Stocks bounced off earlier lows Friday afternoon, with the Nasdaq composite index and the Standard & Poor's 500 index turning positive at least briefly, boosted by gains in financials and Google, which reported earnings on Thursday that beat Wall Street's expectations.
But the Dow Jones industrial average was still down more than 100 as weak corporate earnings reports stir fears that the recession will be deeper and longer lasting than some investors had predicted.
"I think we're in a period of extreme risk aversion, and the earnings play into that," said Tim Courtney, chief investment officer at Burns Advisory Group. "When you couple companies missing earnings estimates with investor risk aversion, there's no tolerance" for buying.
General Electric's fourth-quarter numbers made investors uneasy. While the 46% drop in earnings met Wall Street's lowered expectations, investors are worried the conglomerate will reduce its dividend. They are also nervous the company could lose its coveted 'AAA' credit rating because of the recession that has crimped lending at GE Capital and hurt its industrial and entertainment businesses. The stock, a component of the Dow Jones industrial average, fell 8%.
Reports from a range of industries gave fresh evidence of the toll the weak economy is taking: Copier and printer maker Xerox fell 13% after its results fell short of expectations. Capital One Financial cof, which focuses on credit card lending, reported a loss rather than the profit Wall Street expected after it set aside money to cover bad debt. The stock lost 13%. And Harley-Davidson said it will cut jobs and reduce shipments because of falling demand. The company's earnings for the final quarter of 2008 fell nearly 60%, sending the stock down 10%.
One of the lone bright spots among earnings reports was Google's ability to beat analysts' estimates as it reported quarterly earnings after the market closed Thursday. Excluding one-time charges, Google earned about $5.10 a share, compared with analysts' expectations for profit of $4.95 a share, according to Thomson Reuters.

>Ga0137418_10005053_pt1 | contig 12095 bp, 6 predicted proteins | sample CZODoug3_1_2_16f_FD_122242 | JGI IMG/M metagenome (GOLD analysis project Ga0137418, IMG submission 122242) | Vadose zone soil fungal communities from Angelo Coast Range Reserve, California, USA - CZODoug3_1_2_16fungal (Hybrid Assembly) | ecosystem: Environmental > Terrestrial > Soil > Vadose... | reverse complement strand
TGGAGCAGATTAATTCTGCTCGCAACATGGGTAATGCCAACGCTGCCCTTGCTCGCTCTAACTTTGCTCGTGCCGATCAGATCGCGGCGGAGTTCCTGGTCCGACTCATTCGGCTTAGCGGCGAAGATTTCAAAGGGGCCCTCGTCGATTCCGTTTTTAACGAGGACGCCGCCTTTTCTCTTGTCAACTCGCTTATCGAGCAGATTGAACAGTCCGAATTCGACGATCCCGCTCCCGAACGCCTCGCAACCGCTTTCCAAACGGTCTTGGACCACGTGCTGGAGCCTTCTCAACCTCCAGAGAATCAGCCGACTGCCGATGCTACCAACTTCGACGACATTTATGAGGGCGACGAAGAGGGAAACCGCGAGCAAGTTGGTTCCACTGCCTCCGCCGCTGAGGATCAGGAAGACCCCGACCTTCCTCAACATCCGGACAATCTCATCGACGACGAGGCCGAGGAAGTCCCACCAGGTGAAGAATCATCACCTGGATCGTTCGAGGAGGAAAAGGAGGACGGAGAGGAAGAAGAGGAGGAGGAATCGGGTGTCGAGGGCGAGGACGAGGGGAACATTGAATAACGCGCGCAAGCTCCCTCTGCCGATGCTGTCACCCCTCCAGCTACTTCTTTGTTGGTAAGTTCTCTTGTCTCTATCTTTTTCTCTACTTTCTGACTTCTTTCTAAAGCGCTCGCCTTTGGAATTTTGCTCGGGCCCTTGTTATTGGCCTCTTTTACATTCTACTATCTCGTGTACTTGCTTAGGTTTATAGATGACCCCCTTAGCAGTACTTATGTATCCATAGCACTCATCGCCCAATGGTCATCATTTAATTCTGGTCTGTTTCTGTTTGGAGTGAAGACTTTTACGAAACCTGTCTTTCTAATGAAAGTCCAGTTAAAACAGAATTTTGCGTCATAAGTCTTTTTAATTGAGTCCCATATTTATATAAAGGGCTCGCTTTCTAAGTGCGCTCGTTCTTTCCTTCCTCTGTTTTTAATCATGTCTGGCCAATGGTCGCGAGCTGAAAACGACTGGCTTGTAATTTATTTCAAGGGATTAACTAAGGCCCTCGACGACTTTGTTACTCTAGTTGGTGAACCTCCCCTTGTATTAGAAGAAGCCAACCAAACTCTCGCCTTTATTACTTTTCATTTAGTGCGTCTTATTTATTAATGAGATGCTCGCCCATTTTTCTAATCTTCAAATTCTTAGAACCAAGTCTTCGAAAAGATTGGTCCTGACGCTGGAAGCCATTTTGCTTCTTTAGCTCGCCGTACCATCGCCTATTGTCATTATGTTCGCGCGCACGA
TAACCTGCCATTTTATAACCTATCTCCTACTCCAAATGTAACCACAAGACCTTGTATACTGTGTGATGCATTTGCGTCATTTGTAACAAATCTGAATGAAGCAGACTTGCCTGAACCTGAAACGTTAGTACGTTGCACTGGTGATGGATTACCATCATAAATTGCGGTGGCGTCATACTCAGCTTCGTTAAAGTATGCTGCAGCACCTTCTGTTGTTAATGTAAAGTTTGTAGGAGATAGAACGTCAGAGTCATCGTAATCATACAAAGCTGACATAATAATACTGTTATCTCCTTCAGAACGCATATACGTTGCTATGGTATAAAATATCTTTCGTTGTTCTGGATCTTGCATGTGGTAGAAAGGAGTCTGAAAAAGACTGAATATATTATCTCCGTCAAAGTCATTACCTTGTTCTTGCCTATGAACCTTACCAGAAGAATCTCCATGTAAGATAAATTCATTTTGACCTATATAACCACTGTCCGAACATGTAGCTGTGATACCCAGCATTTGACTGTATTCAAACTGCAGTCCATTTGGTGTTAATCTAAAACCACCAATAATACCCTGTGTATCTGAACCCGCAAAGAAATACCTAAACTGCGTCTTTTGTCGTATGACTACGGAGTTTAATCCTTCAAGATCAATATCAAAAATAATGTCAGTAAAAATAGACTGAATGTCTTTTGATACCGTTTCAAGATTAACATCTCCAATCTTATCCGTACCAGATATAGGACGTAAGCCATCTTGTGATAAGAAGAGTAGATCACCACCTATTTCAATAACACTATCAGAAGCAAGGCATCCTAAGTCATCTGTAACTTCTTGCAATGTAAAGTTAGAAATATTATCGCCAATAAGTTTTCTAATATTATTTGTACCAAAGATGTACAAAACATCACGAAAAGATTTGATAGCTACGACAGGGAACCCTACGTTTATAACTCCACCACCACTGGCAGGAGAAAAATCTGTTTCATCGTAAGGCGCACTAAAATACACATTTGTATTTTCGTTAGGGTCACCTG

The trouble isn't just in the U.S. The British government released data Friday showing the country's economy shrank 1.5% in the fourth quarter and declared the country in a recession. The fourth-quarter decline was the worst since 1980.
Joe Clark, managing partner at Financial Enhancement Group, said the range of results companies have posted and their opaque forecasts make it difficult for Wall Street to determine how a company or others in its industry might fare in the coming quarters. That uncertainty makes investors nervous.
"We are going to go back to a time where we won't infer a company does well based on its sector," he said.
Bond prices mostly fell. The yield on the benchmark 10-year Treasury note, which moves opposite its price, rose to 2.64% from 2.60% late Thursday. The yield on the three-month T-bill, considered one of the safest investments, rose to 0.10% from 0.09% late Thursday.
The dollar was mixed against other major currencies, while gold prices rose.
Meanwhile, oil prices fell $1.63 to $42.04 a barrel on the New York Mercantile Exchange.
The market has seen a turbulent week, with the Dow tumbling 4% Tuesday only to regain more than 3% Wednesday, followed by another big drop Thursday. Volatility has been more the rule than the exception in recent trading as investors sort through a plethora of wide-ranging earnings reports.